You also need a machine (or more!) that is always running at home, where you’ll run the stuff that you want to self-host. An old laptop will do. You just install there whatever Linux distro you like the best and you’re good to go.

Take a look at mine, isn’t it beautiful?

laptop for self-hosting

A Raspberry PI will do the trick too.

Setup a Reverse Proxy

I’m taking for granted that you already have something on that laptop that you want to see online from an IPv4 address. Something that you can visit locally as http://localhost:8080 or similar.

You also have an online server, which is reachable on an IPv4 address, like this 216.58.213.196.

First, install NGINX on your server. Once you’re ready, you should be able to visit the default NGINX initial page on http://[YOURONLINEIP:80].

Now you can establish an SSH tunnel between your laptop at home and your server. A tunnel with a reverse proxy where your local port (8080 in the example) is mapped to some other port of your server (e.g.: port 17899). To achieve this, use this command:

ssh -N -g -R 17899:localhost:8080 yourusername@[YOURONLINEIP]

While this tunnel is active, edit the NGINX configuration of your server with the following lines:


http {

  upstream backend-home {
    server 0.0.0.0:17899;
  }

  server {
    listen 80 default_server;
    listen [::]:80 default_server;
    server_name _;
    return 301 https://$host$request_uri;

    location / {
      proxy_set_header Host $host;
      proxy_set_header X-Real-IP $remote_addr;
      proxy_pass_request_headers on;
      proxy_pass http://backend-home;
    }
  }

}

Restart NGINX on your server:

sudo systemctl restart nginx

Now you should be able to visit http://[YOURONLINEIP:80] and see whatever you have on the localhost:8080 of your laptop at home. ISN’T IT GREAT!!???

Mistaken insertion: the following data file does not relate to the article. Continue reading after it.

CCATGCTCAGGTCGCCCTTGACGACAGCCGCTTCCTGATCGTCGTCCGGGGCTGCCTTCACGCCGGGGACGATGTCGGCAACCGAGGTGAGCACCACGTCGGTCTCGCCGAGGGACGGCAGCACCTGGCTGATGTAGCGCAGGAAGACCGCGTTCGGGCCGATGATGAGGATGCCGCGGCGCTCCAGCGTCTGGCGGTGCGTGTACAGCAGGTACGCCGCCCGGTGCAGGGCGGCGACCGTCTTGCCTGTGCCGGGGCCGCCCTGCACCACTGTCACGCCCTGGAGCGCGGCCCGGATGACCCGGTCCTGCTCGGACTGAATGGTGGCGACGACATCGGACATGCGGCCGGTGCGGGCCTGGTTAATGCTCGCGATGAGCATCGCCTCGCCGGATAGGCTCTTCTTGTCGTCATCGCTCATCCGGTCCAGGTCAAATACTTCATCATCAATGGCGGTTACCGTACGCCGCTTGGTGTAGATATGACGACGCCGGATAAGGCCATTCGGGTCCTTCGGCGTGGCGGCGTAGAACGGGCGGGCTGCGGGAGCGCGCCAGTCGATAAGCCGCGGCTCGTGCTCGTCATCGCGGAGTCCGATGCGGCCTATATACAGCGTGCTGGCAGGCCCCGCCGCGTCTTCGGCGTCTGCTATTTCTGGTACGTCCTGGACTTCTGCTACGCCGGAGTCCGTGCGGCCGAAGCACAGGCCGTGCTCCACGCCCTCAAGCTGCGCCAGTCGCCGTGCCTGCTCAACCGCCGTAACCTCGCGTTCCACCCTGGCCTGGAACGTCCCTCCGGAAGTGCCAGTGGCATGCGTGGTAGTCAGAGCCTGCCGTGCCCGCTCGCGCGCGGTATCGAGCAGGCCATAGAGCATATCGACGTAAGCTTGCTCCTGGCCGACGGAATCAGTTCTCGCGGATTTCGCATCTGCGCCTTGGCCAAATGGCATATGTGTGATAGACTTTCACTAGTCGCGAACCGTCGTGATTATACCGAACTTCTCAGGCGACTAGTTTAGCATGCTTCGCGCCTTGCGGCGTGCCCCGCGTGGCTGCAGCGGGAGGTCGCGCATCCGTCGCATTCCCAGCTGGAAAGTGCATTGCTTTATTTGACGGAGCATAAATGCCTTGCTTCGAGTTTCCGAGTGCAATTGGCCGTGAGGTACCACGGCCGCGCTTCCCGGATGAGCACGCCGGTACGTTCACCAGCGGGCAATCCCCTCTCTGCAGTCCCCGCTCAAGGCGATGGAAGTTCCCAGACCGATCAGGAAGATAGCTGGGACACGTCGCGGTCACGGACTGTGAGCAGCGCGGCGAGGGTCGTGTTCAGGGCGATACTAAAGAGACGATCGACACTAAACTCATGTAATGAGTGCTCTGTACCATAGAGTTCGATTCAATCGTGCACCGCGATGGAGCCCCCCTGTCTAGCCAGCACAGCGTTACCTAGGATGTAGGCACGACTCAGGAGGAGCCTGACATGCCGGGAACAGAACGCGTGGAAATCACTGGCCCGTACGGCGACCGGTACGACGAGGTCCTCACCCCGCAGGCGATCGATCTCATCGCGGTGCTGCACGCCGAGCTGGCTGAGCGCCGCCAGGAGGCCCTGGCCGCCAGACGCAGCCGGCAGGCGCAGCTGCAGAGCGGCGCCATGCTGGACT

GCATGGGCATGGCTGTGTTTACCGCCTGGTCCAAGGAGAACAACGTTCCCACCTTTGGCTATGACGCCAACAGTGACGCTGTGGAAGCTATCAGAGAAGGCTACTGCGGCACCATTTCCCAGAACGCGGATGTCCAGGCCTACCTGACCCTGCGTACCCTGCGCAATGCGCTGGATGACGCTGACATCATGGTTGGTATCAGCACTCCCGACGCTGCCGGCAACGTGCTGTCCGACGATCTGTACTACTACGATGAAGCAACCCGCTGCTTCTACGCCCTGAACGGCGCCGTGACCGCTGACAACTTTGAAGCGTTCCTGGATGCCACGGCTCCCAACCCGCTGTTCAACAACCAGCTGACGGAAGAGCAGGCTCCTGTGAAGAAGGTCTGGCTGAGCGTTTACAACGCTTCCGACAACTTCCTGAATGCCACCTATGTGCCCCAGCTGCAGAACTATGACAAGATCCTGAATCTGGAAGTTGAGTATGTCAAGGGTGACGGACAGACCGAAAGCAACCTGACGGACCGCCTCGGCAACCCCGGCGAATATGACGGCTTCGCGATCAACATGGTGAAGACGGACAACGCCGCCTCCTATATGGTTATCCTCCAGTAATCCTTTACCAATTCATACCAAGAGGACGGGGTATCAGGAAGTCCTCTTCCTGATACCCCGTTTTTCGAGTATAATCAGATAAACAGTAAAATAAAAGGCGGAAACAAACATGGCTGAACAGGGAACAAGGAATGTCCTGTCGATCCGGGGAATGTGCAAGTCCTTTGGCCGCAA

Some Considerations

If you want that connection to always be active, you’ll need to follow a couple of steps more. Otherwise, the tunnel will be closed after a while and the magic will be gone.

To do that, you need to first configure an SSH Key-Based Authentication to establish an SSH connection with the remote machine without a password. Here’s a very easy tutorial that explains how to do it.

Once you can connect from your laptop to the remote machine via SSH without entering a password, you need a service that establishes that connection and keeps it alive.

A rather simple and reliable way is by defining a systemd service on your laptop. To do that, edit a new file called sshtunnel.service on /etc/systemd/system/:

sudo vim /etc/systemd/system/sshtunnel.service

And add the following contents:

[Unit]
Description=SSH Tunnel
After=network.target

[Service]
Restart=always
RestartSec=20
User=[YOURLAPTOPUSER]
ExecStart=/usr/bin/ssh -N -g -R 17899:localhost:8080 yourusername@[YOURONLINEIP]

[Install]
WantedBy=multi-user.target

Then run the following commands:

sudo systemctl enable sshtunnel
sudo systemctl start sshtunnel

The first command will tell your system to run the service on startup. The second one (start) will start the service right away.

Note: there are alternatives to creating your custom ssh service (e.g.: autossh), but a custom service proved to be more stable on my machine. Feel free to use whatever configuration works best for you to keep the connection active.